A 2003 Alan Guttmacher Institute study, "An Overview of Abortion in the United States," found, though, that in the 1930s, 2,700 women died due to illegal abortions. The number decreased in the 1960s to just under 200 due to the introduction of more effective antibiotics used to treat the infections that occurred after illegal abortions. The study also found that the risk of death associated with legal abortion today is approximately .6 percent per 100,000 abortions, and the risk of major complications is less than 1 percent.

Some citizens are asking whether government property should be a political podium for religious symbols. "Even though everyone has the right to protest, it is unconstitutional to use symbols of religion on government property because it might offend any other religion than the one displayed," said Nsombi Lambright, director of American Civil Liberties Union of Mississippi.

However, she added, "to place hangers on the crosses is just putting one offensive image on top of another."

Previous Comments

ID
64146
Comment

Ahhh.... Being the liberal, pagan, heathen I am -- if witnessed, I would have given the guerilla theater a standing ovation! It's nice to see guerilla tactics still alive in politics and protest today!

Author
kaust
Date
2004-01-29T17:25:51-06:00
ID
64147
Comment

It is rather Abbe Hoffmann, no? And don't take that as a sign of my age; I saw the movie. ;-D

Author
DonnaLadd
Date
2004-01-29T17:34:30-06:00
ID
64148
Comment

I kinda' like this act of guerilla theater, too. Though I support the right to choose completely, I've always thought Roe v. Wade was flawed in at least two ways. I'll probably get hate blog-mail from both sides on this one, but here goes. One, even science will never be able to define for us the exact moment when a network of cells becomes "human." Therefore, creating legislation based on a woman's right to choose BEFORE that fateful moment seems ridiculous. Two, Christians define conception as the moment life begins, despite the fact that embryos aren't viable until several months later--and even then it would be an iffy existence outside of a womb. Muslims believe that a fetus doesn't receive its soul until a couple of months after conception. And if I read the Torah correctly, the Jewish faith holds that souls aren't conferred until birth. And I'd bet there are still other beliefs out there. Unless, we're going to renig on our constitutional right to freedom of religion, then the government should get out of the business of religion-backing and practicing medicine, and stick to the facts. And the facts are that it's a woman's right to choose which faith, if any, to observe, and it's a woman's right to determine what happens to her body. That said, I don't believe it should be legal to terminate a fetus that would be viable at the proposed time of termination. IOW, anything after the fifth month should be illegal unless it's to save the life or reproductive health of the mother or if the fetus would not be viable even if carried full term. And what about men's right to choose what happens to their reproductive organs and material? Should they have a say?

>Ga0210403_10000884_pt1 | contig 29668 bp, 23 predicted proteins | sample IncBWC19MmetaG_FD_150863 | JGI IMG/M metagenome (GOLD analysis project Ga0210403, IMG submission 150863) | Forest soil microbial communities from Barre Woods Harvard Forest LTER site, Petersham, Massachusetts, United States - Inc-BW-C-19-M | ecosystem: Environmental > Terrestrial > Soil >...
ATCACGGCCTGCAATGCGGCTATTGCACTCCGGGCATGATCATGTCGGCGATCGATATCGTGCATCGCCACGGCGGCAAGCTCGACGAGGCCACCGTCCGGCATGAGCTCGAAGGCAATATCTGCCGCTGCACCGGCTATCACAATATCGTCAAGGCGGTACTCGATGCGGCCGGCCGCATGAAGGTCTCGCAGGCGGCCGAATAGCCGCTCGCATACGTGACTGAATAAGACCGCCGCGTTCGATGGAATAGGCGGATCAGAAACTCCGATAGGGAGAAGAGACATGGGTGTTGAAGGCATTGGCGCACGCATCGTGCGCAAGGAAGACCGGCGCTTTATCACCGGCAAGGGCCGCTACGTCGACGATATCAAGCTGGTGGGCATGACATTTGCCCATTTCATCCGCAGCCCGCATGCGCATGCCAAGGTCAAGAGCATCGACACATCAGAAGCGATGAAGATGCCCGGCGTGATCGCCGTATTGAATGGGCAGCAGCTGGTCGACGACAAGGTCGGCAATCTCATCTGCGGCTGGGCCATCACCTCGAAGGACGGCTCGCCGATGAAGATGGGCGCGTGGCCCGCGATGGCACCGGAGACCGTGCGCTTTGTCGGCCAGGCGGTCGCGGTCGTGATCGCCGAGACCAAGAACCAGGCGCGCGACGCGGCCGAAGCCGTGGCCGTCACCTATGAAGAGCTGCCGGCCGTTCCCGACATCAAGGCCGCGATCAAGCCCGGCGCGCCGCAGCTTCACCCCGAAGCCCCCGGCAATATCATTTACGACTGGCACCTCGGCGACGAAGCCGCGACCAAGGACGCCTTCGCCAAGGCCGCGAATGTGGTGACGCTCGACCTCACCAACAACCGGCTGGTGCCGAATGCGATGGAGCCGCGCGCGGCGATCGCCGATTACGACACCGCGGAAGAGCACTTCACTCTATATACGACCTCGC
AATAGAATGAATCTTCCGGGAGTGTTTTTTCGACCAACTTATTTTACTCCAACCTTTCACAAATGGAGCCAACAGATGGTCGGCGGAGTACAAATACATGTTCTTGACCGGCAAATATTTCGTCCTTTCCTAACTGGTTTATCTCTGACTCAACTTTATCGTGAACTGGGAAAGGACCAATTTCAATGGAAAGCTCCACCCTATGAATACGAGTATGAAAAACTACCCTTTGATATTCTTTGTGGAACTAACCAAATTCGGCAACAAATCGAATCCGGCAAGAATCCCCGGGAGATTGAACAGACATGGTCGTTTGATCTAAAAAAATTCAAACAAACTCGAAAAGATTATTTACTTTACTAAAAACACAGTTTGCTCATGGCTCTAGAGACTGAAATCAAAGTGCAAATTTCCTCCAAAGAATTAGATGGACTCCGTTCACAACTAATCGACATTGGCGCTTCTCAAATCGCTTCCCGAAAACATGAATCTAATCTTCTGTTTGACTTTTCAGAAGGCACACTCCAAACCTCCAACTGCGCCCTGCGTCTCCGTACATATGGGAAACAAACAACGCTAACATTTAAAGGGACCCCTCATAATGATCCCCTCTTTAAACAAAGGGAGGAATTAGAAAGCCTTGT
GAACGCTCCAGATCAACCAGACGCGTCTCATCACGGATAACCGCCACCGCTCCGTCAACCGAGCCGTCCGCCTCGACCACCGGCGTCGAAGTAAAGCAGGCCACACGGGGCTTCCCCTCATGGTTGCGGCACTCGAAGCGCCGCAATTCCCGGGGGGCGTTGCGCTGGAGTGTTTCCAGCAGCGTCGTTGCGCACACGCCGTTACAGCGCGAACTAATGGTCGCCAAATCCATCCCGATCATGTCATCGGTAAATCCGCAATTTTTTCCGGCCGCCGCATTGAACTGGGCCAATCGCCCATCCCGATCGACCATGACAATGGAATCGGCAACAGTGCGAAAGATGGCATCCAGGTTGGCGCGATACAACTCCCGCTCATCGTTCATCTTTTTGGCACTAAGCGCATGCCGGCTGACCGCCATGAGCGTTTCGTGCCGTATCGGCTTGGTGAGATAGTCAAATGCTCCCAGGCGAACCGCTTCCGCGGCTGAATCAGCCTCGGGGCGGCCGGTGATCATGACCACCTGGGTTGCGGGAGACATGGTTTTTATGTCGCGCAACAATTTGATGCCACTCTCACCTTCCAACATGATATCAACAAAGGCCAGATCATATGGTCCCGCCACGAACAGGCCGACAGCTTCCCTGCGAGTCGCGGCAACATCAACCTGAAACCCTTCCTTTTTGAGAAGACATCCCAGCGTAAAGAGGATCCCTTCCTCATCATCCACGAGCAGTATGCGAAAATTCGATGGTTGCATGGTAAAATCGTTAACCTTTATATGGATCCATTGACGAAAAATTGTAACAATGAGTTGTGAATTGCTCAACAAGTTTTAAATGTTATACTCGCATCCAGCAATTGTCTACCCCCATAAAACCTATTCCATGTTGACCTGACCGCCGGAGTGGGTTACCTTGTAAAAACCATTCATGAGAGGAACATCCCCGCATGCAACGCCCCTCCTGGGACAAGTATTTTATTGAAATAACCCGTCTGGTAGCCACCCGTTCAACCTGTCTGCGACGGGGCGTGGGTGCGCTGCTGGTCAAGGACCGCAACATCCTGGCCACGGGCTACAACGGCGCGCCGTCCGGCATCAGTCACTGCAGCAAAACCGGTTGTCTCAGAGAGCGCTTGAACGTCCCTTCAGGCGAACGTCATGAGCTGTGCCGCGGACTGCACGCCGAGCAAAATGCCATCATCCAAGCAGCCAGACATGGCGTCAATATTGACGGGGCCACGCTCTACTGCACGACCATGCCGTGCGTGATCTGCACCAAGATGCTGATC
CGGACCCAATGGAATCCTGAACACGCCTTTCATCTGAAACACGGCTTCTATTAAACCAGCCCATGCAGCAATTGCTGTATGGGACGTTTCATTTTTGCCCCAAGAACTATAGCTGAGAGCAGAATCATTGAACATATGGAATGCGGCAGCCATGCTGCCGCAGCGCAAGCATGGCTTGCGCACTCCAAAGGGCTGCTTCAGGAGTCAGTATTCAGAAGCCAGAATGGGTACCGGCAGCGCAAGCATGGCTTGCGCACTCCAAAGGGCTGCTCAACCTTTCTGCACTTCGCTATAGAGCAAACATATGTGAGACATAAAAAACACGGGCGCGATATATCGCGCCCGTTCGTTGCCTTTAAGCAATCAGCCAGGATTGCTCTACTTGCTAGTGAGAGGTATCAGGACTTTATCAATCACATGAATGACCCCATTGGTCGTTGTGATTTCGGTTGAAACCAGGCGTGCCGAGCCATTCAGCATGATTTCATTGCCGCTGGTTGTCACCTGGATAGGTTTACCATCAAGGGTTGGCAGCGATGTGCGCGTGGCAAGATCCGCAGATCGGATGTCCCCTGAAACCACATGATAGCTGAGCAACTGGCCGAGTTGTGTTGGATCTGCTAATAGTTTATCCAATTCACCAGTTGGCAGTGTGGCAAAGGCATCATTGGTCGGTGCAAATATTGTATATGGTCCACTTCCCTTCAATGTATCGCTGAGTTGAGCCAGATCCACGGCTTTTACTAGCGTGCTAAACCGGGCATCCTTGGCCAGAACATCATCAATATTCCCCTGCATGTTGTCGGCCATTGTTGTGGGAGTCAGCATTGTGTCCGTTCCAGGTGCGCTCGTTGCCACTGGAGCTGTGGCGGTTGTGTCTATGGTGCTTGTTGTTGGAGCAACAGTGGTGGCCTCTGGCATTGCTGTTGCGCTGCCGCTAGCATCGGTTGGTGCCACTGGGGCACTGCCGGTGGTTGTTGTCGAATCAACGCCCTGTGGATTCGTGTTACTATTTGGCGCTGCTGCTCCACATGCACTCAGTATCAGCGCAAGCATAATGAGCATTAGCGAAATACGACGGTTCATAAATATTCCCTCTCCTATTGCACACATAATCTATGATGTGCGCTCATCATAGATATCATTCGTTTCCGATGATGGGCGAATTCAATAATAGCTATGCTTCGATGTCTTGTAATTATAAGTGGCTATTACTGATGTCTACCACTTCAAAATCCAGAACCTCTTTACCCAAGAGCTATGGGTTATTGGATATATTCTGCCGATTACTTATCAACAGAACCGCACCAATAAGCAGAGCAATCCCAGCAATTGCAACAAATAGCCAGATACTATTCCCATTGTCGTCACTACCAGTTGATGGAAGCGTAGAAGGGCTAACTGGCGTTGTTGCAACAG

Author
Nia
Date
2004-01-29T22:06:17-06:00
ID
64149
Comment

"And what about men's right to choose what happens to their reproductive organs and material? Should they have a say?" Are you talking about circumcision, Nia?

Author
kaust
Date
2004-01-30T10:01:23-06:00
ID
64150
Comment

I actually meant, Do men have the right to choose what happens to their reproductive organs and other, ummm...material? So I guess that includes circumcision, which is now being grouped with "genital mutilation." And I guess technically it is.

Author
Nia
Date
2004-01-30T10:35:49-06:00
ID
64151
Comment

Ahh.... Sorry... It's still early morning and not enough java.

Author
kaust
Date
2004-01-30T11:02:20-06:00
ID
64152
Comment

Kate's got some coffee with kick; it seems to really get her goin'. Maybe you could get some from her. :-) Get me some, too!

Author
Nia
Date
2004-01-30T11:46:30-06:00